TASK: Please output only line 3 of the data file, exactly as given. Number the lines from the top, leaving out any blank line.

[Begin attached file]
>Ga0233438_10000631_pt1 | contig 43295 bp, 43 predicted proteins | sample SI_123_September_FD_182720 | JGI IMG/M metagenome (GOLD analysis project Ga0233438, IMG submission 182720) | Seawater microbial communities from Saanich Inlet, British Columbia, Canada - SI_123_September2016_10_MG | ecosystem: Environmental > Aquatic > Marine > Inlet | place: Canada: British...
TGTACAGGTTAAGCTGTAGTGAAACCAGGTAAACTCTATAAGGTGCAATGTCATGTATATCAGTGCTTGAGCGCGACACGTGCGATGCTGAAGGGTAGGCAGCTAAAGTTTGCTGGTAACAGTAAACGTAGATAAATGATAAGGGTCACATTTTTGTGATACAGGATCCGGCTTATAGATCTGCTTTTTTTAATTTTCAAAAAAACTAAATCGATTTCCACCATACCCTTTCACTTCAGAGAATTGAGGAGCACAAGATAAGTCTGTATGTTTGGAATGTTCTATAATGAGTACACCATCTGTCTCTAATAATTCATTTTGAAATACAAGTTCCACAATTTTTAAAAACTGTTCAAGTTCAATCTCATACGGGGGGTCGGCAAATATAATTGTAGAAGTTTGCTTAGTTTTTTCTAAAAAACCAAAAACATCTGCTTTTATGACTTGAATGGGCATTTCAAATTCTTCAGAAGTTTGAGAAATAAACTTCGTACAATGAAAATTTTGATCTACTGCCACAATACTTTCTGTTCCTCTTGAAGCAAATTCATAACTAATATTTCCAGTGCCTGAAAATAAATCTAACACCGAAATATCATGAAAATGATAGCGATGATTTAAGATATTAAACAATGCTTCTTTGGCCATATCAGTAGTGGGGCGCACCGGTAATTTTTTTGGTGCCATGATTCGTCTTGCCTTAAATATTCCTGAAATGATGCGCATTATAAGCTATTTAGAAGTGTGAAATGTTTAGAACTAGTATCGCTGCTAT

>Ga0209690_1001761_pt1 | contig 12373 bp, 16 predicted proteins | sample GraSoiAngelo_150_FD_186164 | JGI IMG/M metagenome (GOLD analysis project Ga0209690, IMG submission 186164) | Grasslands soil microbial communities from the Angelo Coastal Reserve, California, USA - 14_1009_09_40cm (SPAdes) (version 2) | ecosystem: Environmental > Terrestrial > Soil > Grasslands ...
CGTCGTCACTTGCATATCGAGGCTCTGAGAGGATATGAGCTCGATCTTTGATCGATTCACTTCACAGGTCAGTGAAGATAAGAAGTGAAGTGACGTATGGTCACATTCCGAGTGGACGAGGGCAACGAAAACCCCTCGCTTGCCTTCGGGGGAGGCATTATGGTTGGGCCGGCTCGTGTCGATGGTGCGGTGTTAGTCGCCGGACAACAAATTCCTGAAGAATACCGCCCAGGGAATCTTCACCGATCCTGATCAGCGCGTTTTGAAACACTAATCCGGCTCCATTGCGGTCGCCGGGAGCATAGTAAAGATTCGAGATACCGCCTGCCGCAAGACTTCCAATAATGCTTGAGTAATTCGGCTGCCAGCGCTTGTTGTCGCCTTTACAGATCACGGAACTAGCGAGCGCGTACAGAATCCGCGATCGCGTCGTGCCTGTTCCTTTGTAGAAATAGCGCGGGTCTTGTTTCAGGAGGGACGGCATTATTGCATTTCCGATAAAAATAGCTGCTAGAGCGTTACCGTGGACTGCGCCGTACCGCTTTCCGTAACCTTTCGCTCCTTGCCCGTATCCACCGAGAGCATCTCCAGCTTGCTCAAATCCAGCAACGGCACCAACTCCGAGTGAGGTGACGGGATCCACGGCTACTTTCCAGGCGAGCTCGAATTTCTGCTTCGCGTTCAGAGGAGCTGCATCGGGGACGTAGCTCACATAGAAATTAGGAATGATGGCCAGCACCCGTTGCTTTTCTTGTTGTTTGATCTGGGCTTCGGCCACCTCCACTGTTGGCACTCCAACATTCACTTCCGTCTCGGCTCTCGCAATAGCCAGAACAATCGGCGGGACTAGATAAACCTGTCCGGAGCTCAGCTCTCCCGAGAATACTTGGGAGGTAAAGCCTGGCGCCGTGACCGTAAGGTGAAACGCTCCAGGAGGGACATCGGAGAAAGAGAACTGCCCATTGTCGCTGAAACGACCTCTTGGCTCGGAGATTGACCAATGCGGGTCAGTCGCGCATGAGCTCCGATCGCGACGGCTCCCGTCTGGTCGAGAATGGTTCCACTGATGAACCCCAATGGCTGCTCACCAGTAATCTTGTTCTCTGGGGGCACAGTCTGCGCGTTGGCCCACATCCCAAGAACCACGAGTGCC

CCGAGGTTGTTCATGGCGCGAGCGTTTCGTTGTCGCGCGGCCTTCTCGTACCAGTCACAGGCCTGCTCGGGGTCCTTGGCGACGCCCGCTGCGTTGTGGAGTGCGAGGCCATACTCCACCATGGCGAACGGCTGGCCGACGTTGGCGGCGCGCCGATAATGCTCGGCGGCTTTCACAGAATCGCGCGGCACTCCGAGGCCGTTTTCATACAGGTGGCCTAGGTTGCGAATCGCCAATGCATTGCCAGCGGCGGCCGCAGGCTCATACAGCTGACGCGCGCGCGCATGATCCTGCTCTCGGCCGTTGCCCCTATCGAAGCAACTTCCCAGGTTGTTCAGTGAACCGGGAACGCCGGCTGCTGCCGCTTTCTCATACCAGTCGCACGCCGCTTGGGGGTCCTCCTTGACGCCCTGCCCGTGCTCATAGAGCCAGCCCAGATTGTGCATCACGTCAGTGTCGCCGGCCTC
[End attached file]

>Ga0209690_1001761_pt1 | contig 12373 bp, 16 predicted proteins | sample GraSoiAngelo_150_FD_186164 | JGI IMG/M metagenome (GOLD analysis project Ga0209690, IMG submission 186164) | Grasslands soil microbial communities from the Angelo Coastal Reserve, California, USA - 14_1009_09_40cm (SPAdes) (version 2) | ecosystem: Environmental > Terrestrial > Soil > Grasslands ...